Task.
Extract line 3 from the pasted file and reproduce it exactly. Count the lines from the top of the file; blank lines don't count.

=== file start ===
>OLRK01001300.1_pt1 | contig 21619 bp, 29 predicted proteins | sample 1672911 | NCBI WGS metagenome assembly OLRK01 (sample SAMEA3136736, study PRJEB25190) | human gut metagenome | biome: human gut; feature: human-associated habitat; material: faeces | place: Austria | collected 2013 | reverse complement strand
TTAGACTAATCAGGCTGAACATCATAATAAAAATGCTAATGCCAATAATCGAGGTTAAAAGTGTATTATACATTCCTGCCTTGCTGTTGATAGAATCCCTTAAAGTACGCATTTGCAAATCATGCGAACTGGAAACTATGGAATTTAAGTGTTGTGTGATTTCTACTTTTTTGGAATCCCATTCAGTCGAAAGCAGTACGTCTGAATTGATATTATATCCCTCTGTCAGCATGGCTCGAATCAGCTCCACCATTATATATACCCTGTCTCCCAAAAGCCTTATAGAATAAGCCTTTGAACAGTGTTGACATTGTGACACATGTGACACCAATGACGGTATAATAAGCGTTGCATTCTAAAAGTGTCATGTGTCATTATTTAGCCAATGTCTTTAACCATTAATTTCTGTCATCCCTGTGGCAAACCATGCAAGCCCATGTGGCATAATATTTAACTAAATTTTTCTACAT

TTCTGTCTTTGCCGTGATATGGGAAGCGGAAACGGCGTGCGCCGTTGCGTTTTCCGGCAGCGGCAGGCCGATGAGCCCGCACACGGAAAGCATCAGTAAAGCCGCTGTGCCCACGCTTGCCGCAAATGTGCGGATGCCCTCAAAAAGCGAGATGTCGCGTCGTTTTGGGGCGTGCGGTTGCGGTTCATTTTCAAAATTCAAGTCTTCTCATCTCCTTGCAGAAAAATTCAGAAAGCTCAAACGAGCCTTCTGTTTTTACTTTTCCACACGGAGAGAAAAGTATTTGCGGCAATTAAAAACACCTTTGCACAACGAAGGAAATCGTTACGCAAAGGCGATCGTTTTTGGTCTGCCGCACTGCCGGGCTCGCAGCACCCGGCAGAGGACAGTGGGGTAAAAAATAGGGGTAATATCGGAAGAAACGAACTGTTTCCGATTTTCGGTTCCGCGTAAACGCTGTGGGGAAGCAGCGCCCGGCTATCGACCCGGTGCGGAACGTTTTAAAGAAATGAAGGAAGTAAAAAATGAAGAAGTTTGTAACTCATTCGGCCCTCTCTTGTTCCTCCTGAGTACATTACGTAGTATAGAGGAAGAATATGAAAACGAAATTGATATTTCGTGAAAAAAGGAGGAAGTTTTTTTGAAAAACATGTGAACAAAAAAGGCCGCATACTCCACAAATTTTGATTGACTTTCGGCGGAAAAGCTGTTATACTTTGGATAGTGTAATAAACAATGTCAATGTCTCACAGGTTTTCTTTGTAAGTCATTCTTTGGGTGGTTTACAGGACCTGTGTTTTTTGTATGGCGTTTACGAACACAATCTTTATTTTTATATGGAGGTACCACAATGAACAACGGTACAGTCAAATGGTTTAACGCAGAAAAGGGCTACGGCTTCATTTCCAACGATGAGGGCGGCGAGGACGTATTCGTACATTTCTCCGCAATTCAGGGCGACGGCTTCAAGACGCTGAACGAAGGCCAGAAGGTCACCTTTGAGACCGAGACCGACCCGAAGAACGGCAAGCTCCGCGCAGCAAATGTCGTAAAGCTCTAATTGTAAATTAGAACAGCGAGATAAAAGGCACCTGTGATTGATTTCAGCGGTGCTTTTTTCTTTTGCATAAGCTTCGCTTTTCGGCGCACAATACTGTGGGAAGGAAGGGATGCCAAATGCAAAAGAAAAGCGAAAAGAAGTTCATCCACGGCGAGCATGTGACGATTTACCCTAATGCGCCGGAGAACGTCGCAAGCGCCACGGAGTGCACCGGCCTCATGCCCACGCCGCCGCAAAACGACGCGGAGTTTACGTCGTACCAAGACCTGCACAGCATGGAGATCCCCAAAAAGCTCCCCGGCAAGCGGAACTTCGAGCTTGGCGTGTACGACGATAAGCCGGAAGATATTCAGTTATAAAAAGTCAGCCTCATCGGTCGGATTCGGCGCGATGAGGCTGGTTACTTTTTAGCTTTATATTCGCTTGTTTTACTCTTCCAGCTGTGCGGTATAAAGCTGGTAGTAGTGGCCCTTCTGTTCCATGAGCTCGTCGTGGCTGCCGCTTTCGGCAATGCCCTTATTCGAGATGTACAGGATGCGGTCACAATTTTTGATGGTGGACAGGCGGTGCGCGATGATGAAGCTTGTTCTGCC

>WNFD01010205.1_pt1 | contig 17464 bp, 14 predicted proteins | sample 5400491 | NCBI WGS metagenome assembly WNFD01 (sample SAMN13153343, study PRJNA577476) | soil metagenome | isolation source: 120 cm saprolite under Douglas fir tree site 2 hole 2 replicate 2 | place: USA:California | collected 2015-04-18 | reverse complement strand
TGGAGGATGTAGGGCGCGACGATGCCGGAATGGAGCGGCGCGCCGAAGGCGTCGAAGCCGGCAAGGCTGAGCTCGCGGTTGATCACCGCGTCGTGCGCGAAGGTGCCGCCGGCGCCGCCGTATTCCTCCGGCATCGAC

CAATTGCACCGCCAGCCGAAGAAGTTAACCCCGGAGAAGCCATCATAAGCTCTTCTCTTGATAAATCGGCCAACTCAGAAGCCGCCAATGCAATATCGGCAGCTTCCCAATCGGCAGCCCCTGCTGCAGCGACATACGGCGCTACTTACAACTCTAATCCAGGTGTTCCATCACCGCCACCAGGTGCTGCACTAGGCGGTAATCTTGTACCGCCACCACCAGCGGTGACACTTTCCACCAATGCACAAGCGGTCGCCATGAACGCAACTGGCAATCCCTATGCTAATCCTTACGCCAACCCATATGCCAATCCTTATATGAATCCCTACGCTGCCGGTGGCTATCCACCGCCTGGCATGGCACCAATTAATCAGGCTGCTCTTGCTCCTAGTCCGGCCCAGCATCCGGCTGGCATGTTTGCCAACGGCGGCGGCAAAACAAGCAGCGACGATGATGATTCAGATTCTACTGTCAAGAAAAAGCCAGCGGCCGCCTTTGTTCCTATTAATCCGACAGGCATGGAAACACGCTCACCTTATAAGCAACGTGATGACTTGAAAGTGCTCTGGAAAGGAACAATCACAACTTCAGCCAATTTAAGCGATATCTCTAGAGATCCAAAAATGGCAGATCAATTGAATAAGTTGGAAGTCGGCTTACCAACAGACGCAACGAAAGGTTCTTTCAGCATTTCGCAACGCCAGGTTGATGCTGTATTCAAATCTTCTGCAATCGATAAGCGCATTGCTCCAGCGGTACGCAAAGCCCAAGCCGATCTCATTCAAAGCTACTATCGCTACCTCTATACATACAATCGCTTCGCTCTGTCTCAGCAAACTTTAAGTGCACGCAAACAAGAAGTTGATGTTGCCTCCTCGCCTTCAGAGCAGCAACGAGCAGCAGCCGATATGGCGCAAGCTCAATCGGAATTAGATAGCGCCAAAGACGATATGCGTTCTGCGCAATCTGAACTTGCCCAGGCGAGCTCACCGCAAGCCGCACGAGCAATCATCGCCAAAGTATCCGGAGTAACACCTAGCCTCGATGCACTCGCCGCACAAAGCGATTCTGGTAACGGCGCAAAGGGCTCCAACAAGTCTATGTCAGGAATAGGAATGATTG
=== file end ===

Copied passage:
TTCTGTCTTTGCCGTGATATGGGAAGCGGAAACGGCGTGCGCCGTTGCGTTTTCCGGCAGCGGCAGGCCGATGAGCCCGCACACGGAAAGCATCAGTAAAGCCGCTGTGCCCACGCTTGCCGCAAATGTGCGGATGCCCTCAAAAAGCGAGATGTCGCGTCGTTTTGGGGCGTGCGGTTGCGGTTCATTTTCAAAATTCAAGTCTTCTCATCTCCTTGCAGAAAAATTCAGAAAGCTCAAACGAGCCTTCTGTTTTTACTTTTCCACACGGAGAGAAAAGTATTTGCGGCAATTAAAAACACCTTTGCACAACGAAGGAAATCGTTACGCAAAGGCGATCGTTTTTGGTCTGCCGCACTGCCGGGCTCGCAGCACCCGGCAGAGGACAGTGGGGTAAAAAATAGGGGTAATATCGGAAGAAACGAACTGTTTCCGATTTTCGGTTCCGCGTAAACGCTGTGGGGAAGCAGCGCCCGGCTATCGACCCGGTGCGGAACGTTTTAAAGAAATGAAGGAAGTAAAAAATGAAGAAGTTTGTAACTCATTCGGCCCTCTCTTGTTCCTCCTGAGTACATTACGTAGTATAGAGGAAGAATATGAAAACGAAATTGATATTTCGTGAAAAAAGGAGGAAGTTTTTTTGAAAAACATGTGAACAAAAAAGGCCGCATACTCCACAAATTTTGATTGACTTTCGGCGGAAAAGCTGTTATACTTTGGATAGTGTAATAAACAATGTCAATGTCTCACAGGTTTTCTTTGTAAGTCATTCTTTGGGTGGTTTACAGGACCTGTGTTTTTTGTATGGCGTTTACGAACACAATCTTTATTTTTATATGGAGGTACCACAATGAACAACGGTACAGTCAAATGGTTTAACGCAGAAAAGGGCTACGGCTTCATTTCCAACGATGAGGGCGGCGAGGACGTATTCGTACATTTCTCCGCAATTCAGGGCGACGGCTTCAAGACGCTGAACGAAGGCCAGAAGGTCACCTTTGAGACCGAGACCGACCCGAAGAACGGCAAGCTCCGCGCAGCAAATGTCGTAAAGCTCTAATTGTAAATTAGAACAGCGAGATAAAAGGCACCTGTGATTGATTTCAGCGGTGCTTTTTTCTTTTGCATAAGCTTCGCTTTTCGGCGCACAATACTGTGGGAAGGAAGGGATGCCAAATGCAAAAGAAAAGCGAAAAGAAGTTCATCCACGGCGAGCATGTGACGATTTACCCTAATGCGCCGGAGAACGTCGCAAGCGCCACGGAGTGCACCGGCCTCATGCCCACGCCGCCGCAAAACGACGCGGAGTTTACGTCGTACCAAGACCTGCACAGCATGGAGATCCCCAAAAAGCTCCCCGGCAAGCGGAACTTCGAGCTTGGCGTGTACGACGATAAGCCGGAAGATATTCAGTTATAAAAAGTCAGCCTCATCGGTCGGATTCGGCGCGATGAGGCTGGTTACTTTTTAGCTTTATATTCGCTTGTTTTACTCTTCCAGCTGTGCGGTATAAAGCTGGTAGTAGTGGCCCTTCTGTTCCATGAGCTCGTCGTGGCTGCCGCTTTCGGCAATGCCCTTATTCGAGATGTACAGGATGCGGTCACAATTTTTGATGGTGGACAGGCGGTGCGCGATGATGAAGCTTGTTCTGCC